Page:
• Introduced by Silvia Borelli and Maria Chiara Vitucci
    • Pasquale De Sena, Slaveries and new slaveries: Which role for human dignity?
    • Silvia Scarpa, Conceptual unclarity, human dignity and contemporary forms of slavery: An appraisal and some proposals

New Issue: Asian International Arbitration Journal

The latest issue of the Asian International Arbitration Journal (Vol. 15, no. 2, 2019) is out. Contents include:
  • Eunice Chua, Enforcement Of International Mediated Settlement Agreements In Asia: A Path Towards Convergence
  • Stavroula Angoura, Arbitrator’S Impartiality Under Article V(1)(D) Of The New York Convention
  • Judy Li Zhu, Time To Loosen Up On Ad Hoc Arbitration In China?

New Issue: Legal Issues of Economic Integration

The latest issue of Legal Issues of Economic Integration (Vol. 46, no. 4, 2019) is out. Contents include:
  • From the Board: Rule of Law Challenges in Europe: A Matter of Economic Constitutional Law
  • Tony Prosser, The Rule of Law, Economic Constitutions and Institutional Balance
  • Eleanor M. Fox, Antitrust and Democracy: How Markets Protect Democracy, Democracy Protects Markets, and Illiberal Politics Threatens to Hijack Both
  • Pieter Van Cleynenbreugel, Member States in the EU Economic Constitution: Rule of Law Challenges and Opportunities
  • Maciej Bernatt, Rule of Law Crisis, Judiciary and Competition Law
  • Christopher Harding, Enforcement Inconsistency in EU Competition Cases as a Rule of Law Problem

New Issue: Journal of International Arbitration

The latest issue of the Journal of International Arbitration (Vol. 36, no. 6, 2019) is out. Contents include:
  • Kathrin Betz, Stéphane Bonifassi, Nadia Darwazeh, & Mark Pieth, Navigating Through Corruption and Money Laundering in International Arbitration: A Toolkit for Arbitrators and Counsel
  • Jörg Risse, The Future of Arbitration: A Poet’s Prophecy
  • Michal Kaczmarczyk & Joanna Lam, Sociology of Commercial Arbitration: Tools for the New Times
  • Gautam Mohanty & Raghav Bhargava, Separability of Arbitration Agreement in Mutual Termination of Contracts in India: A Legislative Guideline
  • Daniel Garcia-Barragan, Alexandra Mitretodis, & Andrew Tuck, The New NAFTA: Scaled-Back Arbitration in the USMCA
  • Nduka Ikeyi & Gabriel Onovo, Re-examining the Legal Basis for the Co-existence of Federal and State Arbitration Laws in Nigeria

New Issue: International Studies Quarterly

The latest issue of the International Studies Quarterly (Vol. 63, no. 4, December 2019) is out. Contents include:
  • Patrick James, Systemist International Relations
  • Adrian J Shin, Primary Resources, Secondary Labor: Natural Resources and Immigration Policy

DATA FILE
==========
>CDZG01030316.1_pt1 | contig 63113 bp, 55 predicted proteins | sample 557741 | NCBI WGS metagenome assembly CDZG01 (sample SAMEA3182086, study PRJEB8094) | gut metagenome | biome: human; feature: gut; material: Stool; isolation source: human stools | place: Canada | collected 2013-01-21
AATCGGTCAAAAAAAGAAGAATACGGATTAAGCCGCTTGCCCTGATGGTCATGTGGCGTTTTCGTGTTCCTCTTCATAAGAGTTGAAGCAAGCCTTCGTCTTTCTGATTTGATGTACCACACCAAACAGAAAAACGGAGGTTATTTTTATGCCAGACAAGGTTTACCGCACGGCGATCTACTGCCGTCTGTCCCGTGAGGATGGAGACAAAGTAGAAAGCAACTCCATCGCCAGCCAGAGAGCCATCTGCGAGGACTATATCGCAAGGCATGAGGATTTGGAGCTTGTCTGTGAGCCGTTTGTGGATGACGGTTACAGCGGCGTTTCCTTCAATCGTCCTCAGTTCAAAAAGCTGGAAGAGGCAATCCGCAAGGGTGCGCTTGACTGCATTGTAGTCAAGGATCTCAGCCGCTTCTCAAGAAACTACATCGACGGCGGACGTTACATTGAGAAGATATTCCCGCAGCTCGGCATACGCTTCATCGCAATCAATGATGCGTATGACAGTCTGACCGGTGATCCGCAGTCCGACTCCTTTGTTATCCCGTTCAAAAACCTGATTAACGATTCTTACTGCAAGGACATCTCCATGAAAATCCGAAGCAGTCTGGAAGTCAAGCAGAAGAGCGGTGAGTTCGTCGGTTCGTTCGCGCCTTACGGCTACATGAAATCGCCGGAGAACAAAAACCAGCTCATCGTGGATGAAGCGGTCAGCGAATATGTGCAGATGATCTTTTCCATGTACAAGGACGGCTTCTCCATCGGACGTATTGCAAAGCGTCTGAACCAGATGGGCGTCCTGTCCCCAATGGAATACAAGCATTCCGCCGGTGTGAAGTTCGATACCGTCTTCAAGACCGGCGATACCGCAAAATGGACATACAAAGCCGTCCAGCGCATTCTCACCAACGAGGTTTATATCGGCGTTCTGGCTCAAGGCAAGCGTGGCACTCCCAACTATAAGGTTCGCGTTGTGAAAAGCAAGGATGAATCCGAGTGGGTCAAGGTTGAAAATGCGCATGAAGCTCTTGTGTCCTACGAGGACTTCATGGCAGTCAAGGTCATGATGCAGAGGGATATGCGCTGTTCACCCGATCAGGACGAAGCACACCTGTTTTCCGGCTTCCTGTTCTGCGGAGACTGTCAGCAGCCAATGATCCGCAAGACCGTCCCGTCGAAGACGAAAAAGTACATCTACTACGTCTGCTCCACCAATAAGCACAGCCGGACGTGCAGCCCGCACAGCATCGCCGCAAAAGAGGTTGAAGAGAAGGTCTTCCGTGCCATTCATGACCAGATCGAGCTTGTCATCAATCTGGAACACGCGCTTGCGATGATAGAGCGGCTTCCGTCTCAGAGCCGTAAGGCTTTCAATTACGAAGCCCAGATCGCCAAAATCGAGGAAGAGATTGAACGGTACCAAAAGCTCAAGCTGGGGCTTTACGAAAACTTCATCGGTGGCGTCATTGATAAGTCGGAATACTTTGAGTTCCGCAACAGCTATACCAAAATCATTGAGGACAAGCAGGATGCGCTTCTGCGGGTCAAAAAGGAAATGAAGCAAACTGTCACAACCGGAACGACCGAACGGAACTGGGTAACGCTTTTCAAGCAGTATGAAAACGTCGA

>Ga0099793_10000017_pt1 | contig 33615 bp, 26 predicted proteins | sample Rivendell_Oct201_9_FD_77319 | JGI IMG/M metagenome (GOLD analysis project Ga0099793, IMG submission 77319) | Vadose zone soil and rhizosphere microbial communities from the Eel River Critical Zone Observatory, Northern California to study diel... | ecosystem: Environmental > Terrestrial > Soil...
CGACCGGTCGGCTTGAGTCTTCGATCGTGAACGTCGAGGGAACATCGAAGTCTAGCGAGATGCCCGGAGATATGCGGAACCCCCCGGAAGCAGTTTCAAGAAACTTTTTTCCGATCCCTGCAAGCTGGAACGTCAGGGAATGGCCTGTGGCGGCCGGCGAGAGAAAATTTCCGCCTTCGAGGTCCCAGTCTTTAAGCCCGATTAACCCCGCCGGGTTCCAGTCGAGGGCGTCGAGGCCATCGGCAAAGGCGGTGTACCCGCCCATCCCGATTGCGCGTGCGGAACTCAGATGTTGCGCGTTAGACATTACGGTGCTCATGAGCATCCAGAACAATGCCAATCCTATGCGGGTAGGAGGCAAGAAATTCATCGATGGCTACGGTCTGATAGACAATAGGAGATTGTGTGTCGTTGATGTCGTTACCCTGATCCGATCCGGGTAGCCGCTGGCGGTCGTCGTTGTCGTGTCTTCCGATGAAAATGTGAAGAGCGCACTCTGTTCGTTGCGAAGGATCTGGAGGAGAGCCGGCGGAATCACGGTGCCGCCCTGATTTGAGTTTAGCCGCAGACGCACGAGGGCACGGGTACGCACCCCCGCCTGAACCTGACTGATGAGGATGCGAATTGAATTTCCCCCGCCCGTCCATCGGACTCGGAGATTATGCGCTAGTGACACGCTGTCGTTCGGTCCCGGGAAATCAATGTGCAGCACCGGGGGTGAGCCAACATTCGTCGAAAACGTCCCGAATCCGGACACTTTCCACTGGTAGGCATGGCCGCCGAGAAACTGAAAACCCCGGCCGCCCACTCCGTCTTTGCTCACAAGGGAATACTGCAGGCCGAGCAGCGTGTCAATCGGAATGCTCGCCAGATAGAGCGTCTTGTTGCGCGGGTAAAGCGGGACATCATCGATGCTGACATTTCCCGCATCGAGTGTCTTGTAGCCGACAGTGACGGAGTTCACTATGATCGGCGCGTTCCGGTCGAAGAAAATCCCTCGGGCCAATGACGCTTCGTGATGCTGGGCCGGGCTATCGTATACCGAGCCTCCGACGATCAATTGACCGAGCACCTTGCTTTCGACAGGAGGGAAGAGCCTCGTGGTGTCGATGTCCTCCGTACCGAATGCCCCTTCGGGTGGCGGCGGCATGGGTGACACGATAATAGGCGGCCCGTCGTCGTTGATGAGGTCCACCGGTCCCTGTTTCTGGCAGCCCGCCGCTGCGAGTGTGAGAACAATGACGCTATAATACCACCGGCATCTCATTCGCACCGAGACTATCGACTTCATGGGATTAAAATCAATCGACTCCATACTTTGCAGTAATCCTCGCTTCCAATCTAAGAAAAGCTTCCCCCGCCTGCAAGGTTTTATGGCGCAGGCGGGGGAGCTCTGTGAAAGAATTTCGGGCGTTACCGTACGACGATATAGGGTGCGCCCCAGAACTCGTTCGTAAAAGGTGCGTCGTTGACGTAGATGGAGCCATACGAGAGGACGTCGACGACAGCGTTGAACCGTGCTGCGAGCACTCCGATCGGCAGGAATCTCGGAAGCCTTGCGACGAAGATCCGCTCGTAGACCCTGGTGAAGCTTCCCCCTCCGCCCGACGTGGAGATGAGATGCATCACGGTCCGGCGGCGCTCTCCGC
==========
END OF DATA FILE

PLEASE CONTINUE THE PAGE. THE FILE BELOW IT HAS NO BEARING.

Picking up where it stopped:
• Federica Genovese, Sectors, Pollution, and Trade: How Industrial Interests Shape Domestic Positions on Global Climate Agreements
  • Andrew S Rosenberg, Measuring Racial Bias in International Migration Flows
  • Asfandyar Mir & Dylan Moore, Drones, Surveillance, and Violence: Theory and Evidence from a US Drone Program
  • Jason Quinn, Madhav Joshi, & Erik Melander, One Dyadic Peace Leads to Another? Conflict Systems, Terminations, and Net Reduction in Fighting Groups
  • Evan Perkoski, Internal Politics and the Fragmentation of Armed Groups
  • Tyler Kustra, Make Love, Not War: Do Single Young Men Cause Political Violence?
  • Luke N Condra & Austin L Wright, Civilians, Control, and Collaboration during Civil Conflict
  • Emily Jones & Alexandra O Zeitz, Regulatory Convergence in the Financial Periphery: How Interdependence Shapes Regulators’ Decisions
  • Claire Peacock, Karolina Milewicz, & Duncan Snidal, Boilerplate in International Trade Agreements
  • Arie Krampf, Monetary Power Reconsidered: The Struggle between the Bundesbank and the Fed over Monetary Leadership
  • Randall Germain, E.H. Carr and IPE: An Essay in Retrieval
  • Jessica Chen Weiss & Allan Dafoe, Authoritarian Audiences, Rhetoric, and Propaganda in International Crises: Evidence from China
  • Ches Thurber, Social Ties and the Strategy of Civil Resistance
  • Brendan J Connell, Electoral Rules, Interest Group Pressures, and the Price of Democratic Default
  • Ty Solomon, Rhythm and Mobilization in International Relations
  • Sebastian Schindler & Tobias Wille, How Can We Criticize International Practices?
  • William Spaniel & Iris Malone, The Uncertainty Trade-off: Reexamining Opportunity Costs and War
  • Daniel F Wajner, “Battling” for Legitimacy: Analyzing Performative Contests in the Gaza Flotilla Paradigmatic Case
  • Cosette D Creamer &, Beth A Simmons, Do Self-Reporting Regimes Matter? Evidence from the Convention Against Torture
  • Kelebogile Zvobgo, Human Rights versus National Interests: Shifting US Public Attitudes on the International Criminal Court
  • Valentina Carraro, Promoting Compliance with Human Rights: The Performance of the United Nations’ Universal Periodic Review and Treaty Bodies
  • Tobias Lenz, Alexandr Burilkov, & Lora Anne Viola, Legitimacy and the Cognitive Sources of International Institutional Change: The Case of Regional Parliamentarization
  • Emilie M Hafner-Burton & Christina J Schneider, The Dark Side of Cooperation: International Organizations and Member Corruption
  • Jeffrey Kucik, How Do Prior Rulings Affect Future Disputes?
  • Sarah Sunn Bush & Jennifer Hadden, Density and Decline in the Founding of International NGOs in the United States
  • Matthew Castle & Krzysztof J Pelc, The Causes and Effects of Leaks in International Negotiations
  • David E Banks, The Diplomatic Presentation of the State in International Crises: Diplomatic Collaboration during the US-Iran Hostage Crisis
  • Joakim Kreutz & Enzo Nussio, Destroying Trust in Government: Effects of a Broken Pact among Colombian Ex-Combatants
  • Deborah Welch Larson & Alexei Shevchenko, Lost in Misconceptions about Social Identity Theory
  • David Blagden, Do Democracies Possess the Wisdom of Crowds? Decision Group Size, Regime Type, and Strategic Effectiveness